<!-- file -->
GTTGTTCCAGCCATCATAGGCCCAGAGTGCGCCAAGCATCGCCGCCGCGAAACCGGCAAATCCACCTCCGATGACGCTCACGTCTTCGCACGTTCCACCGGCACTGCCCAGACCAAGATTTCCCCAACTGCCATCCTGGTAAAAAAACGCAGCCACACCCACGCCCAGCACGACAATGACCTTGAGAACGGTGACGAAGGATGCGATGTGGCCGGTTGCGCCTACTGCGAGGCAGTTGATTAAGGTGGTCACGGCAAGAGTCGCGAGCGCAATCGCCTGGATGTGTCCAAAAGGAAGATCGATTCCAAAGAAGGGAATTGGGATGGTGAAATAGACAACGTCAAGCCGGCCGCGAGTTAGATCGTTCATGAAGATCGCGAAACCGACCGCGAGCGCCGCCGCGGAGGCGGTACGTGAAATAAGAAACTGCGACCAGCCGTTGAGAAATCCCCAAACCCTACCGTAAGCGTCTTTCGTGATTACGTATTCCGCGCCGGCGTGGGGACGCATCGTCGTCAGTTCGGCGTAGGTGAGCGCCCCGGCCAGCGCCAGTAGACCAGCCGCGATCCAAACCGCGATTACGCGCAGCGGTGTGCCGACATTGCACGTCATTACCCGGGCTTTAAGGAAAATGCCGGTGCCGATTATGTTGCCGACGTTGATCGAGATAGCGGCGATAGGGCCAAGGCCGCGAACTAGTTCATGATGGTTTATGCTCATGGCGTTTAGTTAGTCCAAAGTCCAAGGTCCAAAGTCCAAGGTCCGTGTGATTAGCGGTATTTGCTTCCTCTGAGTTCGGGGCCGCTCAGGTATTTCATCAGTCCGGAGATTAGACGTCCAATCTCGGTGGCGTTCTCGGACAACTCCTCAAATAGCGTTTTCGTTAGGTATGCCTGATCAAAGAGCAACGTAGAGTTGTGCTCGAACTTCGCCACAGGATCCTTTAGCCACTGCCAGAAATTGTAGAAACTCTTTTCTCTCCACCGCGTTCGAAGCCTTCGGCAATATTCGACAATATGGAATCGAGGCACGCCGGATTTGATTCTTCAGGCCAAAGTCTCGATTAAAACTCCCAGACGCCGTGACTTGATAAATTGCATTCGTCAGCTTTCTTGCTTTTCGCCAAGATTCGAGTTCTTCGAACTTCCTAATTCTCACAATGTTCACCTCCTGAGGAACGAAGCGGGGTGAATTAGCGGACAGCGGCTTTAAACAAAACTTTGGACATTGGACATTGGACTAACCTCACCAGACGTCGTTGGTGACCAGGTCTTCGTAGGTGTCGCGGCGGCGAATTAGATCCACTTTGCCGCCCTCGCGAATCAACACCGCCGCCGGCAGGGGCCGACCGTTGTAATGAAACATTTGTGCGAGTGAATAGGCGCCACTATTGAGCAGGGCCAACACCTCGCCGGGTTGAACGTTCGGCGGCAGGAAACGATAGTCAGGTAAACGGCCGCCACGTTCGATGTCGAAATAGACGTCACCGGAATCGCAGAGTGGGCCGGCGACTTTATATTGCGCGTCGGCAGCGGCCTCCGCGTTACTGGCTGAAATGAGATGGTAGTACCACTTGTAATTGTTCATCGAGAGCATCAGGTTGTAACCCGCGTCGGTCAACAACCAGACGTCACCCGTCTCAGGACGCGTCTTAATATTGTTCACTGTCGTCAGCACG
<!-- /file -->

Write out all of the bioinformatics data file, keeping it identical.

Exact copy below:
GTTGTTCCAGCCATCATAGGCCCAGAGTGCGCCAAGCATCGCCGCCGCGAAACCGGCAAATCCACCTCCGATGACGCTCACGTCTTCGCACGTTCCACCGGCACTGCCCAGACCAAGATTTCCCCAACTGCCATCCTGGTAAAAAAACGCAGCCACACCCACGCCCAGCACGACAATGACCTTGAGAACGGTGACGAAGGATGCGATGTGGCCGGTTGCGCCTACTGCGAGGCAGTTGATTAAGGTGGTCACGGCAAGAGTCGCGAGCGCAATCGCCTGGATGTGTCCAAAAGGAAGATCGATTCCAAAGAAGGGAATTGGGATGGTGAAATAGACAACGTCAAGCCGGCCGCGAGTTAGATCGTTCATGAAGATCGCGAAACCGACCGCGAGCGCCGCCGCGGAGGCGGTACGTGAAATAAGAAACTGCGACCAGCCGTTGAGAAATCCCCAAACCCTACCGTAAGCGTCTTTCGTGATTACGTATTCCGCGCCGGCGTGGGGACGCATCGTCGTCAGTTCGGCGTAGGTGAGCGCCCCGGCCAGCGCCAGTAGACCAGCCGCGATCCAAACCGCGATTACGCGCAGCGGTGTGCCGACATTGCACGTCATTACCCGGGCTTTAAGGAAAATGCCGGTGCCGATTATGTTGCCGACGTTGATCGAGATAGCGGCGATAGGGCCAAGGCCGCGAACTAGTTCATGATGGTTTATGCTCATGGCGTTTAGTTAGTCCAAAGTCCAAGGTCCAAAGTCCAAGGTCCGTGTGATTAGCGGTATTTGCTTCCTCTGAGTTCGGGGCCGCTCAGGTATTTCATCAGTCCGGAGATTAGACGTCCAATCTCGGTGGCGTTCTCGGACAACTCCTCAAATAGCGTTTTCGTTAGGTATGCCTGATCAAAGAGCAACGTAGAGTTGTGCTCGAACTTCGCCACAGGATCCTTTAGCCACTGCCAGAAATTGTAGAAACTCTTTTCTCTCCACCGCGTTCGAAGCCTTCGGCAATATTCGACAATATGGAATCGAGGCACGCCGGATTTGATTCTTCAGGCCAAAGTCTCGATTAAAACTCCCAGACGCCGTGACTTGATAAATTGCATTCGTCAGCTTTCTTGCTTTTCGCCAAGATTCGAGTTCTTCGAACTTCCTAATTCTCACAATGTTCACCTCCTGAGGAACGAAGCGGGGTGAATTAGCGGACAGCGGCTTTAAACAAAACTTTGGACATTGGACATTGGACTAACCTCACCAGACGTCGTTGGTGACCAGGTCTTCGTAGGTGTCGCGGCGGCGAATTAGATCCACTTTGCCGCCCTCGCGAATCAACACCGCCGCCGGCAGGGGCCGACCGTTGTAATGAAACATTTGTGCGAGTGAATAGGCGCCACTATTGAGCAGGGCCAACACCTCGCCGGGTTGAACGTTCGGCGGCAGGAAACGATAGTCAGGTAAACGGCCGCCACGTTCGATGTCGAAATAGACGTCACCGGAATCGCAGAGTGGGCCGGCGACTTTATATTGCGCGTCGGCAGCGGCCTCCGCGTTACTGGCTGAAATGAGATGGTAGTACCACTTGTAATTGTTCATCGAGAGCATCAGGTTGTAACCCGCGTCGGTCAACAACCAGACGTCACCCGTCTCAGGACGCGTCTTAATATTGTTCACTGTCGTCAGCACG